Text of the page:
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Knapp, Jerry. Fire As a Mechanism Of Injury. Journal of Emergency Medical Services. May 1987.

Abstract: This article provides information on treating victims who have suffered injuries from a fire. It explains how a residential fire will behave and how a fire injures its victims. It describes the most common injuries found at a fire scene and how to treat them.

As a fire starts out, it produces a large amount of heat and smoke. The heat and smoke rise to the ceiling, while the cooler air remains near the ground. The rooms of the house will reach a thermal balance, making the atmosphere above the thermal balance line intolerable. The fire will then progress to either the flashover stage or a backdraft stage. A fire will usually flashover because heat production is high and there is enough oxygen to supply the expanding fire. Backdraft occurs when there is not enough oxygen to supply the flames. The fire smothers itself and waits for oxygen. When oxygen is provided the flames will violently explode.

Most victims of a fire suffer from inhalation of products of combustion. Gases produced from the flames cause upper and lower airway injuries. The face, neck, nose, and mouth will swell. An inflammation of the larynx and trachea may also occur. This swelling causes airway obstruction and requires immediate intubation and in some cases, a tracheotomy. The longer a victim inhales the gases, the more carboxyhemoglobin will form. This substance results in hypoxia, which prevents the body from absorbing oxygen.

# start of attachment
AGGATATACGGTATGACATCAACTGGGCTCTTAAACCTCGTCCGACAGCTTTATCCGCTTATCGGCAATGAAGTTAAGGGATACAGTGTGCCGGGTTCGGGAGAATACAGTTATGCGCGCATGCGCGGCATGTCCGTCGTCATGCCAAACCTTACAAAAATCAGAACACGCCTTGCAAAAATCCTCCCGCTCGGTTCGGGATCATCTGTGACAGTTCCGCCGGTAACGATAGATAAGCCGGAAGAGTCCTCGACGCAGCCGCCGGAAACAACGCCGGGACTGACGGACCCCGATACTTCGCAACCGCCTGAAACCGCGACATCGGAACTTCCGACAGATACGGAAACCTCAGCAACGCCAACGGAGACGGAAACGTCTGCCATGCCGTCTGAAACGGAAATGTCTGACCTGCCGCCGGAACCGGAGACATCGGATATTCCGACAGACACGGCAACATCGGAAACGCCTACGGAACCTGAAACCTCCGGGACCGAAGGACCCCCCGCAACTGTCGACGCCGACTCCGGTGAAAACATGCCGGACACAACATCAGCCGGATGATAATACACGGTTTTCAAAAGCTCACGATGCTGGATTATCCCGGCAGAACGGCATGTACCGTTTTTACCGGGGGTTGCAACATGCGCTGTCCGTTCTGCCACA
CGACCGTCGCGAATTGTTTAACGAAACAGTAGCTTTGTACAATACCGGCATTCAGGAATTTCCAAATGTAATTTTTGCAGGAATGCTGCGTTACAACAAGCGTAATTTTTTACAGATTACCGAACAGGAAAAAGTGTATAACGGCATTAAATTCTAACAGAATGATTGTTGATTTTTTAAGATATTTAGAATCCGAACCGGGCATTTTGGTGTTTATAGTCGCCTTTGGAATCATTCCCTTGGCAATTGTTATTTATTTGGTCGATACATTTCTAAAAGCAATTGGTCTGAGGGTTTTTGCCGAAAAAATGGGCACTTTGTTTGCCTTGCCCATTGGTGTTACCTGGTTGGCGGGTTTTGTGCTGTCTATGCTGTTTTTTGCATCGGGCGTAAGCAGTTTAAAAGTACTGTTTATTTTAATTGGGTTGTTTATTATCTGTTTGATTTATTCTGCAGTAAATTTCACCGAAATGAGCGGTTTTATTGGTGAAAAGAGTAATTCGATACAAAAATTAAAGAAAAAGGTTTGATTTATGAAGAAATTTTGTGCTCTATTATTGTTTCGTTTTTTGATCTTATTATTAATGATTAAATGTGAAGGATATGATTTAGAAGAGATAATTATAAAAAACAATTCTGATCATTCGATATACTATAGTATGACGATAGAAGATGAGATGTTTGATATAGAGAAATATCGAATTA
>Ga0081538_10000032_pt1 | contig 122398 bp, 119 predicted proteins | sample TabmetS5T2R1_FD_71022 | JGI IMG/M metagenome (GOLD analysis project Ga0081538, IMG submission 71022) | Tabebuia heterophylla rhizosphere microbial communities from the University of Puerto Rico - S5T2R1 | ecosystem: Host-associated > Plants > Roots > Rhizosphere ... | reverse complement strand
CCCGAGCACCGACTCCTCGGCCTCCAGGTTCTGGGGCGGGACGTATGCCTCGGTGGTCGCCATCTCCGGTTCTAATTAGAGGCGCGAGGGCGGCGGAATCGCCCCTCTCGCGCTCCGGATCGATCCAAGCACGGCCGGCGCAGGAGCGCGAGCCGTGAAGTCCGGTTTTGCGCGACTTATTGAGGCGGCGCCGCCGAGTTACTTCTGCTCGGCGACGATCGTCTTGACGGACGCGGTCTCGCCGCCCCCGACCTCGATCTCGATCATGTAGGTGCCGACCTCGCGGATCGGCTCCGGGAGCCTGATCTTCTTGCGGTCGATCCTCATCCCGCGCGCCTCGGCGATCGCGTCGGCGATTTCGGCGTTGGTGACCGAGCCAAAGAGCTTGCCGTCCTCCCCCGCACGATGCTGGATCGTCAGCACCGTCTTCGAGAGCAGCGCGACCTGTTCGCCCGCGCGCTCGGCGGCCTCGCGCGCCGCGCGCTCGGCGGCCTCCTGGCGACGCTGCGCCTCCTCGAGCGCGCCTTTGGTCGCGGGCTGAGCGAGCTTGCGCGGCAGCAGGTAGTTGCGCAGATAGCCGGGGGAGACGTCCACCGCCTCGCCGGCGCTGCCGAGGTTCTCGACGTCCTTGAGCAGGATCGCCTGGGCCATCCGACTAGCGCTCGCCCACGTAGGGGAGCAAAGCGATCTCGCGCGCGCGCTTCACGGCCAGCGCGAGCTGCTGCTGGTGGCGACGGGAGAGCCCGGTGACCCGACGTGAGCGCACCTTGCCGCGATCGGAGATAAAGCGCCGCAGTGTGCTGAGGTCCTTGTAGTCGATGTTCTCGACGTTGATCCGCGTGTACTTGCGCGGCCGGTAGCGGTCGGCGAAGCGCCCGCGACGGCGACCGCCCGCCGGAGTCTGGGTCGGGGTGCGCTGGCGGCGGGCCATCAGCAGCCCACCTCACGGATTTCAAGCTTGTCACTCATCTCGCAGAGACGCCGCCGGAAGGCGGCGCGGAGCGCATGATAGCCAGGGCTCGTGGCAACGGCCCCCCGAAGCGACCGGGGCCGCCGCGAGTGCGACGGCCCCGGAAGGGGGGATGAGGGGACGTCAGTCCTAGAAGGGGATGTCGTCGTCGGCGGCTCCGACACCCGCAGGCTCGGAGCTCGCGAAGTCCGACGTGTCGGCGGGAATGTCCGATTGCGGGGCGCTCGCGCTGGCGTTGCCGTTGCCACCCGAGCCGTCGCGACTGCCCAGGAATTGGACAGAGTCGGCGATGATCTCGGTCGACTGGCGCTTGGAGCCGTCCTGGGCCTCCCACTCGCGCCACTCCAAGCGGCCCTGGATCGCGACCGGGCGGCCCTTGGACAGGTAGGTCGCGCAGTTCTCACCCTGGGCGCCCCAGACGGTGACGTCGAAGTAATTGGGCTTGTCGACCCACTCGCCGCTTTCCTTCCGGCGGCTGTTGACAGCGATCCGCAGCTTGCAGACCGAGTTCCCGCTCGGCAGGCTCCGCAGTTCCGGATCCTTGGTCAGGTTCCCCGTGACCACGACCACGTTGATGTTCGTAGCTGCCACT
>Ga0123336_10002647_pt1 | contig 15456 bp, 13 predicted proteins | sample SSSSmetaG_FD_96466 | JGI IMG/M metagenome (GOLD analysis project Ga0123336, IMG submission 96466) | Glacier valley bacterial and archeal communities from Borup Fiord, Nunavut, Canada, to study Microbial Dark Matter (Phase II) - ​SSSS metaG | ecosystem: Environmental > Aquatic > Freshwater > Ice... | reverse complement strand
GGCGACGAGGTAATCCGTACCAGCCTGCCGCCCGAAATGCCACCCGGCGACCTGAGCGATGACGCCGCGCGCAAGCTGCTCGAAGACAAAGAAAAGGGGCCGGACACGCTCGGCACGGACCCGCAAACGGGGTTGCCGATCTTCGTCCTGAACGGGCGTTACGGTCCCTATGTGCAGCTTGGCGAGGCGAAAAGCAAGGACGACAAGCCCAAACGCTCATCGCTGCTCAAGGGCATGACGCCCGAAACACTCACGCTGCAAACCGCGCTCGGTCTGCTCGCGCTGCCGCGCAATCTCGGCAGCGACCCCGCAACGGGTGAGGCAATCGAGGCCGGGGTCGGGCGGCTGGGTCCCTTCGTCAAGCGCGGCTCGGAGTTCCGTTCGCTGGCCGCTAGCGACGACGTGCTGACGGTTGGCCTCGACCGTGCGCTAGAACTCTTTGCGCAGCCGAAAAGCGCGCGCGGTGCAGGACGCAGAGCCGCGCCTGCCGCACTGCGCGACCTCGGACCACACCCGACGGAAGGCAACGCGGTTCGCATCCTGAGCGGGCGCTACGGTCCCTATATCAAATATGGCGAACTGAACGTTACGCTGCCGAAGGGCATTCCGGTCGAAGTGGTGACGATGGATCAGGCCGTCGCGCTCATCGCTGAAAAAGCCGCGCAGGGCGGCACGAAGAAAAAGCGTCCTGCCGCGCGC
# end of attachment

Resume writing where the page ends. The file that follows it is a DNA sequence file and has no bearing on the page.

Flames can also cause injury, although usually not directly. Heat from flames will cause panic in victims who are trying to escape. Panic will cause irrational thoughts and may provoke those trapped by flames to escape any way possible. Victims who stand and attempt to run will be overwhelmed by the intolerable atmosphere of smoke and other gases and will suffer inhalation injuries, possibly causing unconsciousness. Any flame or burn injuries will usually occur after death.

For more information, contact:
Journal of Emergency Medical Services at 1-800-266-JEMS

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